We know what the ‘foofighters’ that caused the buzz among World War II pilots really were, scientists say


In the 1940s, Allied pilots during the World War II reported being stalked by fast-moving blobs, which they dubbed “foofighters.”

Shaped like clouds, donuts, balls and spheres, and often glowing or translucent, these strange entities fueled conspiracy theories that Earth was being visited by advanced civilizations.

A paper now suggests that the phenomena are actually plasmas, or ionized gases, attracted by the electrical charge of planes, spacecraft and satellites.

Plasmas behave like living organisms

Experts from the Universities of California, Arizona and Harvard-Smithsonian say the strange properties of plasmas make them appear to behave like living organisms, even though they are not.

Plasmas can grow and replicate, come into contact with each other and can “feed” on electromagnetic radiation from satellites and spacecraft, they say.

Huge luminous masses measuring up to a mile wide, which behave similarly to swarms of living organisms, have been filmed by 10 NASA Space Shuttle Missionswhile astronauts have reported strange phenomena since the 1960s.

Astronauts Ed White and James McDivitt spotted a huge “metallic object” approaching the Gemini 4 orbiter in June 1965, while James Lovell reported a “10 o’clock bogey” during a mission six months later. late.

Strange “L” shaped object

Buzz Aldrin also said that he and his crewmates saw a strange L-shaped object that was “very large and getting closer” during the Apollo 11 moon landing, although he later stated that it was It was a reminder sign.

The team thinks plasmas from the thermosphere – between 66 and 372 miles above sea level – could descend into the lower atmosphere and explain the pilots’ reports.

Co-author Dr. Rudolph Schild of the Harvard-Smithsonian Center for Astrophysics: “These plasmas are electromagnetic entities that have a variety of shapes and sizes. They have repeatedly approached spacecraft and space shuttles and are attracted by electromagnetic activity, including thunderstorms.

“They were filmed from space, descending into the lower atmosphere and appear to be attracted to airplanes, fighter jets, nuclear power plants and radiation ‘hotspots’, such as Hiroshima, which was destroyed by an atomic bomb .

“Based on video, photographic, and computerized analyses, including reports from military officers and astronauts, we believe that these plasmas explain at least some of the numerous reports of UFOs and unidentified aerial phenomena over the past thousands of years, including the “foofighters” observed by German, Japanese and Allied pilots during World War II.

The “Foo Fighters” were first reported by Royal Air Force personnel in March 1942, and several American pilots saw glowing lights over Germany throughout the war.

A new type of weather phenomenon

The sightings were widely dismissed as German weapons or flight fatigue, although some speculated at the time that it could be a new type of weather phenomenon, such as St. Elmo’s Fire , a plasma effect that makes airplane wings glow.

Plasma represents the fourth state of matter, distinct from solid, liquid and gas, but its properties have yet to be discovered. It is responsible for lightning and phenomena such as the northern lightswhen the Sun’s plasma interacts with the Earth’s magnetic field.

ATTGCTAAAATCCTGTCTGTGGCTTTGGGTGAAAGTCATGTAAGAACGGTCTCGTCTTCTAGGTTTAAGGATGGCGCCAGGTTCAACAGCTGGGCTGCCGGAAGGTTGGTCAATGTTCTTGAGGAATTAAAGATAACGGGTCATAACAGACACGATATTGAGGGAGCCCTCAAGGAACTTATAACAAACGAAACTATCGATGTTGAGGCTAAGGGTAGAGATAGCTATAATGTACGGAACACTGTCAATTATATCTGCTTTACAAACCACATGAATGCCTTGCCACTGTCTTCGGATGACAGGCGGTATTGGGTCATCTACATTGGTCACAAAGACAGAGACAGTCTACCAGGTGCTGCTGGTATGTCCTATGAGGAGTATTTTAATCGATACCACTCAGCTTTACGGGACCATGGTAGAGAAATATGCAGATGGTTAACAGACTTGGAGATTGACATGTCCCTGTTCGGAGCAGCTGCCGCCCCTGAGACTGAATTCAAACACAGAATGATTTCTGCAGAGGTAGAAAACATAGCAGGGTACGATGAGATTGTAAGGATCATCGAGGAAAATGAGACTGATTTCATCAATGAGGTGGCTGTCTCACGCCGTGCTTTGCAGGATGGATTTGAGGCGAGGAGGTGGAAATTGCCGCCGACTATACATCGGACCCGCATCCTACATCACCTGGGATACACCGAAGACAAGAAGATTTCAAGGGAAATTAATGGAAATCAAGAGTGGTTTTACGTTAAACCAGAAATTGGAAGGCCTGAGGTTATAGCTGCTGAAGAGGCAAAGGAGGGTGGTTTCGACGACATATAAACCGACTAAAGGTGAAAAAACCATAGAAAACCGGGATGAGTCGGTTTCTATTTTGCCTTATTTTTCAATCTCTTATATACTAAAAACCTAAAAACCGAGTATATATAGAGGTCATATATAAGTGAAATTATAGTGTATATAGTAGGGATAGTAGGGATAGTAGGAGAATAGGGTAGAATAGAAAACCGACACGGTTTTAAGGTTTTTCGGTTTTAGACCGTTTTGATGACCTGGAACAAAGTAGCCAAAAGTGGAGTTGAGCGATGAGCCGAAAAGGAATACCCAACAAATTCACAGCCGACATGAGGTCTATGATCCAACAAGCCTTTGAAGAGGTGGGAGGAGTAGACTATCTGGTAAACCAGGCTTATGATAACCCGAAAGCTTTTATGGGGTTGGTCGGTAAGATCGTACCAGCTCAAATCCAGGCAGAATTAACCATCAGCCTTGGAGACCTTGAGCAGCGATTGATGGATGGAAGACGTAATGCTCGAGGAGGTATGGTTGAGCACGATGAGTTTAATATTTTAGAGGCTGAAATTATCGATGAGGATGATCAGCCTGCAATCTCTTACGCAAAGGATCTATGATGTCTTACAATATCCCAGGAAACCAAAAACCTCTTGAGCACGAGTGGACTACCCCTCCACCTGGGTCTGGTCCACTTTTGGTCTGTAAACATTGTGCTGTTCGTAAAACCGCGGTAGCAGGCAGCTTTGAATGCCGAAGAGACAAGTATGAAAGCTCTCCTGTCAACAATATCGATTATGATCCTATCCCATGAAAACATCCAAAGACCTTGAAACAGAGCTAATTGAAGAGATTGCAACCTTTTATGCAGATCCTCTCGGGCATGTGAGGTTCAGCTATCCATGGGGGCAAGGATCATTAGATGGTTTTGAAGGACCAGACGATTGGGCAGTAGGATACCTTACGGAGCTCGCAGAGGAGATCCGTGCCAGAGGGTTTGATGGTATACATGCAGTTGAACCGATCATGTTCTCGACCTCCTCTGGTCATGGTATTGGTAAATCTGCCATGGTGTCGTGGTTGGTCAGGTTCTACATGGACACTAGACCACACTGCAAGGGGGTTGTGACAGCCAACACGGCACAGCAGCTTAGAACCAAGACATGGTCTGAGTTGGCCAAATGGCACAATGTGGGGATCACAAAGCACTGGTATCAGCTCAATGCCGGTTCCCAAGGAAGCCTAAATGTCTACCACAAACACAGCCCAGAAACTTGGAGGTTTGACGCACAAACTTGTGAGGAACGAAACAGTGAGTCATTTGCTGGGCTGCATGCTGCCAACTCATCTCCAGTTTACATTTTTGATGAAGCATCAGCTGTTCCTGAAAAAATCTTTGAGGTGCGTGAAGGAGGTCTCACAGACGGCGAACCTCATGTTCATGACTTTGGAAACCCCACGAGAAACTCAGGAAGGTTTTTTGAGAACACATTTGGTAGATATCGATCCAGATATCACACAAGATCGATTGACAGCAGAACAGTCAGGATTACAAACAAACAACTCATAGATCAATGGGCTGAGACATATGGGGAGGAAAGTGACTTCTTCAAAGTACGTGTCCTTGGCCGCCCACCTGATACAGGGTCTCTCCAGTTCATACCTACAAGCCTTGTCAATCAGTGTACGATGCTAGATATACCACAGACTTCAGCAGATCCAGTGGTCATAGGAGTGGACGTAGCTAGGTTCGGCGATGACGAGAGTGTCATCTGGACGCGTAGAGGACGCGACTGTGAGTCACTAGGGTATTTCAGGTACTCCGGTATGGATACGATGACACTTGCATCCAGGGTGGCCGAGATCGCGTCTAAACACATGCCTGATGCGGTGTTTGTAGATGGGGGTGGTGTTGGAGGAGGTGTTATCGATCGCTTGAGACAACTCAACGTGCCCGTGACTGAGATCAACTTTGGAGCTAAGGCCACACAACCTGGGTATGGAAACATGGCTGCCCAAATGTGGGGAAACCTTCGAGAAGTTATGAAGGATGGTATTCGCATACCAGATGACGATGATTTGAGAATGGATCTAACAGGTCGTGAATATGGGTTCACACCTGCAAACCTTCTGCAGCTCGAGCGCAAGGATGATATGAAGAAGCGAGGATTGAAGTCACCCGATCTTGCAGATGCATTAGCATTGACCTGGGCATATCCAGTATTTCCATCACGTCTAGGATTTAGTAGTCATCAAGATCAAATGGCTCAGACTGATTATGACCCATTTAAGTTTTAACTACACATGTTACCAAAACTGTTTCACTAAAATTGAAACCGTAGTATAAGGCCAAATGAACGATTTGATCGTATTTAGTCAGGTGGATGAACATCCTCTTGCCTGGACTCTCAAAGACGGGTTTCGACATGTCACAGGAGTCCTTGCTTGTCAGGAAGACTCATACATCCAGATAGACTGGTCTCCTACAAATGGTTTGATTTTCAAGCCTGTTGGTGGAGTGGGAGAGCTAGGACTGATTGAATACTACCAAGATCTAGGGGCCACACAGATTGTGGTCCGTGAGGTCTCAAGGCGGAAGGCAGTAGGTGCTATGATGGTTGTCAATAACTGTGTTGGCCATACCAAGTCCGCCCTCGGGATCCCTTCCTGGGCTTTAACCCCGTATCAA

Plasma-like entities have been filmed gathering in the hundreds, particularly around satellite tethers that generate electromagnetic activity.

They have many shapes and move in different directions, some moving quickly while others hover in place. They even appear to target or follow each other and sometimes collide, leaving what looks like a trail of plasma dust in their wake.

Co-author Dr. Christopher Impey, of the University of Arizona’s Department of Astronomy, said: “This does not mean that these plasmas are alive or that they are engaging in intelligent, intentional behavior.

“Rather, as has been documented experimentally, these upper-atmosphere electromagnetic plasmas could engage in ‘energetic cannibalism’ and behaviors called ‘collisionality’ in which they rotate, follow, collide, pass each other, and eventually exchange energy.”

Plasmas could represent “an alternative form of life”

Some authors believe that plasmas could even represent an alternative form of life that is not based on carbon, although others are skeptical.

The team called for more research into plasmas, including sending electromagnetic pulse-generating satellites equipped with infrared and X-ray cameras to capture the phenomena.

Commenting on the research, Daniel Mitchard, Professor at Cardiff University’s School of Engineering, said: “It is not surprising that previously unknown charging phenomena exist at this altitude and that they exhibit a behavior that we do not yet fully understand.

“They are also likely to be attracted or repelled by satellites and the space shuttle, which can themselves accumulate static charges.

“Even at ground level, balls of light from thunderstorms that behave strangely are sometimes reported, often called Ball Lightning, and no one knows what they are either – they can be the same as ‘foofighters’ .This is really interesting research.

“Relatively unknown to the public”

He added: “There is a whole world of lightning science that is relatively unknown to the public, even though we try to make it known.

“There are giant structures called Sprites, which look like jellyfish 25 miles (40 km) tall, Elves, which are giant disks that can extend up to 250 miles (400 km) in diameter, and upward lightning bolts from of clouds called Jets that are three or four times larger.longer than anything we can see from the ground.

The new research will be published in the Journal of Modern Physics.

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